There was a house here as early as 1444. It is mentioned by Hans Thüring Münch as being the property of the «Frühmessstiftung», a foundation. On the plan by G. F. Meyer (1678) the house can be recognized as a detached building with a thatched roof. The current house dates from the 17th/18th century. Since there was a shortage of housing in the 18th century, an apartment consisting of a kitchen and a living room was set up on each floor. The living room on the ground floor had a window on the free gable end, and the kitchen on the first floor had a door. A staircase led to it on the outside of the wall. In 1733 the door and window were bricked up by the addition of the neighboring house No. 2.
Oberdorf 5 (protected)
Oberdorf 5, 4132 Muttenz, CH
The former small farmer's house is located at the end of a small row of houses next to the junction of a narrow side street. The house may have been built in the 17th century. Only the residential part faces the street, so that, seen from the front, one suspects a purely residential building. Not until you look down the alley, you realize that the relatively small barn/stable part has been attached on the back side. All the doors of the barn/stable part open to the already narrow alley. The former small farmer's house is a typical creation of the densification of the buildings in the village center. The original solution with the barn/stable part opening to the narrow alley is a rarity, which we owe solely to the shortage of building land.
Oberdorf 9 (protected)
Oberdorf 11, 4132 Muttenz, CH
The year 1633 on the basement window shows in what year the farmhouse, which was quite large for that time, was built. As the pen sketch by the geometer Friedrich Meyer from around 1678 shows, it already formed a group of houses in the street through which the open stream flowed. It is one of the characteristic farmhouses of the village. Although it was built in the 17th century, it still bears all the characteristics of the late Gothic farmhouse. The fact that it features a barn entrance instead of an entrance in the residential part and the relatively small living quarters are typical for Muttenz.
Oberdorf 29 (protected)
Oberdorf 29, 4132 Muttenz, CH
The gabled former farmhouse belongs to the group of houses that indicate an older type of construction in the sense of a farmstead. In fact, this group of houses can be found on the map of geometer Georg Friedrich Meyer as early as 1678. The core of the house probably dates from the 17th century. It belongs to the multi-purpose house type, where living quarters and the barn/stable part are combined under a continuous roof. In front of the barn, the roof has been brought forward as a shelter allowing people to work in the dry. The entrance with the year 1856 and the initials J.J. stems from a renovation.
The farmhouse does not have the residential entrance through the grange, as is usual in Muttenz. It is possible that the barn entrance was given up when the house was renovated. In any case, it is an interesting building because of its architectural history.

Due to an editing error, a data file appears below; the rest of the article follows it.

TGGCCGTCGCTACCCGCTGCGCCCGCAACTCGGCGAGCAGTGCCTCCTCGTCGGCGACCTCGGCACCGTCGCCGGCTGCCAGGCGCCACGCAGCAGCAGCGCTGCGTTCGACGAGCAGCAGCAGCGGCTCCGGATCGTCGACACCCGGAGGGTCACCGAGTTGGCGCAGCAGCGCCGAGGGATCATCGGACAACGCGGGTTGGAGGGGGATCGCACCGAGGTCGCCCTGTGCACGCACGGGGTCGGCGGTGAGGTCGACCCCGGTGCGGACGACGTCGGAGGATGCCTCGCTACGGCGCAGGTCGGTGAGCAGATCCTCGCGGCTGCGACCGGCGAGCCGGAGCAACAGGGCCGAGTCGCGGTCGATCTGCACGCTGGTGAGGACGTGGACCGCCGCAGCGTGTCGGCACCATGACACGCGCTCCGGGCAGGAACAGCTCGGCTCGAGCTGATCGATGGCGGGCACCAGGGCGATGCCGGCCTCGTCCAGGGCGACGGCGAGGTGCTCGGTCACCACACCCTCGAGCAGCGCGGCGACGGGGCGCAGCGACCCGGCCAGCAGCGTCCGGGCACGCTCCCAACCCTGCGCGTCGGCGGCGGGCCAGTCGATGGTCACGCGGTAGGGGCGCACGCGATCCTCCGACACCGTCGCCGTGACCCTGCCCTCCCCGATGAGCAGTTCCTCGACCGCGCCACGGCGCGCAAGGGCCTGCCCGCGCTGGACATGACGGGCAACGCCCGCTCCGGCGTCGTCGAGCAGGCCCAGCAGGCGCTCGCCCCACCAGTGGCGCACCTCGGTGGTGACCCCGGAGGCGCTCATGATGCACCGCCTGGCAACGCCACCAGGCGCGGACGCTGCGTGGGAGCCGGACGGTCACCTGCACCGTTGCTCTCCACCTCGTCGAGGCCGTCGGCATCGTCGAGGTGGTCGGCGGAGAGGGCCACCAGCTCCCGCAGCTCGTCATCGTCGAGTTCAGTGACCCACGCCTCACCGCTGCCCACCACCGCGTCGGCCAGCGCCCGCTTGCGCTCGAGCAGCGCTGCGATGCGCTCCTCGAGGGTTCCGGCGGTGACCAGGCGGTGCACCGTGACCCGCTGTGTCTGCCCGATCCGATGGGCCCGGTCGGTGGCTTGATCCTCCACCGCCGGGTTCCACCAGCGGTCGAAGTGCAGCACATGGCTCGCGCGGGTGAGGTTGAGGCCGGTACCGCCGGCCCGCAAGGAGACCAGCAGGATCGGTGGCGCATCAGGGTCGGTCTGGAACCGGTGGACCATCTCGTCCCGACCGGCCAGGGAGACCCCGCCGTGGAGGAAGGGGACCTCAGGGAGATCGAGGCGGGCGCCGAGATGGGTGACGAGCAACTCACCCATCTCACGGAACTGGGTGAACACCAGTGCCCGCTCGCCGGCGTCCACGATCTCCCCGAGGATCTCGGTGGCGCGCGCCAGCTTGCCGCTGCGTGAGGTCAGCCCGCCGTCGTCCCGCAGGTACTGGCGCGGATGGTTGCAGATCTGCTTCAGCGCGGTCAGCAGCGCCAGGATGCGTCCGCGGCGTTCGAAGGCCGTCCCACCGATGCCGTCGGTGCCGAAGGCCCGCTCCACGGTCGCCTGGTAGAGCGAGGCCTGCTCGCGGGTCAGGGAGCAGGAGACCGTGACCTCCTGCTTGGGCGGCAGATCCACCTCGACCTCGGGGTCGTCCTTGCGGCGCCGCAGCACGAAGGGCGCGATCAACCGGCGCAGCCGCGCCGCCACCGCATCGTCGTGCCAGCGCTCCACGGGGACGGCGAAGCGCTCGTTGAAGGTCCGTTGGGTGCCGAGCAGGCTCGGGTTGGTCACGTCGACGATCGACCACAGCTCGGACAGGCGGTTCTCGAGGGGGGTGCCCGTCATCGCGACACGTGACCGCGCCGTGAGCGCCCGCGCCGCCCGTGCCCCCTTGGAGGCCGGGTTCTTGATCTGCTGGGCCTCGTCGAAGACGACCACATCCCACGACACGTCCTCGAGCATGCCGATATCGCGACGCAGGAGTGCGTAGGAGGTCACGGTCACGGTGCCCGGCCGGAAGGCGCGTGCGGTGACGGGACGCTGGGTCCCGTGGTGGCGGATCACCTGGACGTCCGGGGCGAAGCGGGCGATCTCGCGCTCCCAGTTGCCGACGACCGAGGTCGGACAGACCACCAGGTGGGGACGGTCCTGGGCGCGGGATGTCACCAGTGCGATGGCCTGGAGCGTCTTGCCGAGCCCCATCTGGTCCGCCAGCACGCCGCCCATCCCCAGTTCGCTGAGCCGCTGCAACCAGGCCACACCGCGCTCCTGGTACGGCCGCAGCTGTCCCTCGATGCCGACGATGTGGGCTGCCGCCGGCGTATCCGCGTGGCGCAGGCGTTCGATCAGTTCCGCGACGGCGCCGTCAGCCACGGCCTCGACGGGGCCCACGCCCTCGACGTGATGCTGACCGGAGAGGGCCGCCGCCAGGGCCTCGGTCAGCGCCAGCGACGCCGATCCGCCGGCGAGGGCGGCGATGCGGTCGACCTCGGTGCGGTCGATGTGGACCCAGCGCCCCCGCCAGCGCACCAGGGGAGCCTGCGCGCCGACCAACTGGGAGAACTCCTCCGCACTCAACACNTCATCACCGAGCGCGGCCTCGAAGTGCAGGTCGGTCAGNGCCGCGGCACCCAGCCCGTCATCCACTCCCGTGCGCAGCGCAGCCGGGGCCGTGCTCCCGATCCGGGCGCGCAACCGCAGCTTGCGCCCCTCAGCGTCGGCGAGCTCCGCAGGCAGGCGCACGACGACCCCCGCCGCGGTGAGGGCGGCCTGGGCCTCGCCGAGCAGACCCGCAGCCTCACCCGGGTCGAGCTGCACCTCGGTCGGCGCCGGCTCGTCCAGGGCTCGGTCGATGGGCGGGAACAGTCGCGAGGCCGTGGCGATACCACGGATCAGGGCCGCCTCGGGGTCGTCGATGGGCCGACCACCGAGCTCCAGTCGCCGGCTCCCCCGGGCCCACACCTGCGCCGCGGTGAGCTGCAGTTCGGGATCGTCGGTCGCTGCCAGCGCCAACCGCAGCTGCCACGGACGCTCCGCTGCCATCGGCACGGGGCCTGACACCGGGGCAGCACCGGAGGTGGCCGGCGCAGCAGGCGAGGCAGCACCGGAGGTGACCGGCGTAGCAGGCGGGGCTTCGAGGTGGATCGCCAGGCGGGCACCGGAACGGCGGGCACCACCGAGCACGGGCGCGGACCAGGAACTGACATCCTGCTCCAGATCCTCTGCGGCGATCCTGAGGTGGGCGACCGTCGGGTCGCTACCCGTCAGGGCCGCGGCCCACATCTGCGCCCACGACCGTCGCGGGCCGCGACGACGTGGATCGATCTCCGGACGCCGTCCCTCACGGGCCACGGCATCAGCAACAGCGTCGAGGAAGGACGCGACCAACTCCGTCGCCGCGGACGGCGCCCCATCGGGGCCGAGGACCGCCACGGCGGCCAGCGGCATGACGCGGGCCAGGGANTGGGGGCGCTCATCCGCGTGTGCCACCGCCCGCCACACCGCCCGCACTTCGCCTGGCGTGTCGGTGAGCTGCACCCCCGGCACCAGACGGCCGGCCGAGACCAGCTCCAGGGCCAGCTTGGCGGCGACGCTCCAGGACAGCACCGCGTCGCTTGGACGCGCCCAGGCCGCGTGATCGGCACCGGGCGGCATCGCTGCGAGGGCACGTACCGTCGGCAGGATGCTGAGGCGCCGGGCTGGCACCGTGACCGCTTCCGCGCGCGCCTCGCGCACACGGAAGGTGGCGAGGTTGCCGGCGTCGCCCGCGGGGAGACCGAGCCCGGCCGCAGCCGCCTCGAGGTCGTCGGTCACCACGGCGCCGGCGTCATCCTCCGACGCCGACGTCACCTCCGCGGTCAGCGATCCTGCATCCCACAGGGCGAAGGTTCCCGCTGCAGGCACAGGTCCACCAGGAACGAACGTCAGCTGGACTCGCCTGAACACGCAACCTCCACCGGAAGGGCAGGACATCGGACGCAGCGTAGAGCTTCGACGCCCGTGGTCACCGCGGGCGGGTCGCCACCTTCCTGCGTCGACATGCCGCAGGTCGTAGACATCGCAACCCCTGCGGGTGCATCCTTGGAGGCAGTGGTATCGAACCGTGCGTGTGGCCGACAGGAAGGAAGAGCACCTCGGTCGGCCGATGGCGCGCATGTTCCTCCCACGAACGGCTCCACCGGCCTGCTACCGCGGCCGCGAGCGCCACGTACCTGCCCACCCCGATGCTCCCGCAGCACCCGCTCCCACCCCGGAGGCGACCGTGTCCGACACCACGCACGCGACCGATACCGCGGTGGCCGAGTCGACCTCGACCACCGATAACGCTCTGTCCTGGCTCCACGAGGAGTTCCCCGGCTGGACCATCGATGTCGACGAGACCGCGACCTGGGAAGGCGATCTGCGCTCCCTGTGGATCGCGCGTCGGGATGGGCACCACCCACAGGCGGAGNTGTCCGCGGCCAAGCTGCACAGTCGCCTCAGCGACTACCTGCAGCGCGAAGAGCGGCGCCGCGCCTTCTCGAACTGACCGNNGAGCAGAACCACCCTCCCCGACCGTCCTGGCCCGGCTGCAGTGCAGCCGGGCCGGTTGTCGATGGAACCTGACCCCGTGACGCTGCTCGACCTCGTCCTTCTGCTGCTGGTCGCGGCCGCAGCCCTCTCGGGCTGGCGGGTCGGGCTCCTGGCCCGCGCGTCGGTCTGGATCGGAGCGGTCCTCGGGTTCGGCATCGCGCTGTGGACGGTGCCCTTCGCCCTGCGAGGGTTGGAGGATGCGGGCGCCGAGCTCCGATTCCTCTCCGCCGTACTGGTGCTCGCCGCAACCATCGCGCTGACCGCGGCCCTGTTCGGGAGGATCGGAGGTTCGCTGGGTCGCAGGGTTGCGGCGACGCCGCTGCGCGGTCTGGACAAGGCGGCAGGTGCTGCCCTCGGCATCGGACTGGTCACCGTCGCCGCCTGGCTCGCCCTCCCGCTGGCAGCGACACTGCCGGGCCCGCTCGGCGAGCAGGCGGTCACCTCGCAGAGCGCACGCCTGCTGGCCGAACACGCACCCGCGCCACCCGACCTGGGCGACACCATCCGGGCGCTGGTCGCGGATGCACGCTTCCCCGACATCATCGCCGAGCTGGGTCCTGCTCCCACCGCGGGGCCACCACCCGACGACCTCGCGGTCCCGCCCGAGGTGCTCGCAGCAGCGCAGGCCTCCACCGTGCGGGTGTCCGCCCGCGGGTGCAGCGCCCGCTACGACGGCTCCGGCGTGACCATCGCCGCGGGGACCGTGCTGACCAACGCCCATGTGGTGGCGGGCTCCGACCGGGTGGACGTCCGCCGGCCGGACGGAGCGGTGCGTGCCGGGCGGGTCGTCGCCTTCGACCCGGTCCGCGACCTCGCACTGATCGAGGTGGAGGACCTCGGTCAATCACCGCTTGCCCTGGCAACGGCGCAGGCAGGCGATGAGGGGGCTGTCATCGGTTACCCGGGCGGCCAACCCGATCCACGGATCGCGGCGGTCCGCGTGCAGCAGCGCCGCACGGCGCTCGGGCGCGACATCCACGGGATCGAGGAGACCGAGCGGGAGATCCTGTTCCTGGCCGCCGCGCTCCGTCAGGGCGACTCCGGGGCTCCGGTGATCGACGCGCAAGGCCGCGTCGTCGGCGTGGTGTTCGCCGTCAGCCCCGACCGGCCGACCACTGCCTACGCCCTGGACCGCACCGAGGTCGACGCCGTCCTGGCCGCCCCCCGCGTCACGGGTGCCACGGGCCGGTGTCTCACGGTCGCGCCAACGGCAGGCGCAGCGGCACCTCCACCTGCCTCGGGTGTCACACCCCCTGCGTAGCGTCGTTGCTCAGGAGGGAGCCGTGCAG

Gempengasse 41 - «Türmlihus» (house with a tower)
Gempengasse 41, 4132 Muttenz, CH
The house is known for the fact that the sidewalk leads through the building, thus avoiding the demolition of part of the house, when the Gempengasse was widened. This situation is not the only one in Muttenz. We have the same situation at the corner of Hauptstrasse 45 and Hinterzweienstrasse, where the pavement runs through the former living room. The «Türmlihus» is a purely residential building. The stone building, whose date of construction is unknown, appears already on G.F. Meyer's plan of 1678. It consists of two house parts, originally on their own plots.
The entrance to both parts of the house is in the rear of the house. A barn is attached to the southern part towards Gempengasse. The entrance to the house leads through the barn to a staircase in the rear of the barn. Attached to the barn is a small farmer's house, which was called «Chalet» because of its appearance.
Gempengasse 48 (protected)
Gempengasse 48, 4132 Muttenz, CH
In the past it was believed that the development of Gempengasse with houses of day laborers and vineyard workers did not take place until the 19th century. However, the pictorial documents from the 17th century teach us that even then there were buildings in a row of houses.
House No. 48 was probably built in the 17th century. It is a narrow, tall building covered with a steep gabled roof. The house has been restored and remodeled in an exemplary manner. It seems relatively high in the alley and shows that here too, the building had to be built upwards, due to the scarcity of land within the village. The alternation between high and low buildings, between agricultural and residential buildings, the staggering and the back and forth of the building lines make up the special charm of the Gempengasse.
Burggasse 2: Inn «zum Schlüssel» (protected)
Burggasse 2, 4132 Muttenz, CH
The largest late Gothic building in Muttenz sets an important accent at the entrance to Burggasse. The property is first mentioned in 1528. The present building was erected between 1600 and 1620. With the arched entrance and the corner pillar at the corner of the building, the façade indicates a late Gothic style. The initials JHR point to the owner Johannes Rösch. The house probably became an inn at that time, named "zum Schlüssel", and is therefore the second oldest inn in Muttenz after the "Rössli". During the turmoil of separation of the two Basle between 1830 and 1833, Johannes Mesmer-Ramstein, the owner of the "Schlüssel", was one of the leading figures and was also elected to the provisional government. In 1848 he granted refuge to the leaders of the Baden Revolution who had fled to the "Schlüssel". The property was acquired by the municipality in 1979 and by the citizens' community in 1983. As early as 1950, the barn/stables part had been replaced by a three-storey residential building. During the conversion by the citizens' community, care was taken to ensure that the interior was not completely renewed. The community has thus saved an important part of the late medieval building fabric.